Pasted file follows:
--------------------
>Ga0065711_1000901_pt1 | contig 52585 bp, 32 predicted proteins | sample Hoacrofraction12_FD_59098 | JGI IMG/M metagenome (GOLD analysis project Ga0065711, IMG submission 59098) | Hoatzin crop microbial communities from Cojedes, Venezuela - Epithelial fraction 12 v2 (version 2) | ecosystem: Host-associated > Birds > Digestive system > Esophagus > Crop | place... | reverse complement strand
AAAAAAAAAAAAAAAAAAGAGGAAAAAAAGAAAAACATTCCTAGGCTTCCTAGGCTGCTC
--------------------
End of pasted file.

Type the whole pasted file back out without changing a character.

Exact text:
>Ga0065711_1000901_pt1 | contig 52585 bp, 32 predicted proteins | sample Hoacrofraction12_FD_59098 | JGI IMG/M metagenome (GOLD analysis project Ga0065711, IMG submission 59098) | Hoatzin crop microbial communities from Cojedes, Venezuela - Epithelial fraction 12 v2 (version 2) | ecosystem: Host-associated > Birds > Digestive system > Esophagus > Crop | place... | reverse complement strand
AAAAAAAAAAAAAAAAAAGAGGAAAAAAAGAAAAACATTCCTAGGCTTCCTAGGCTGCTC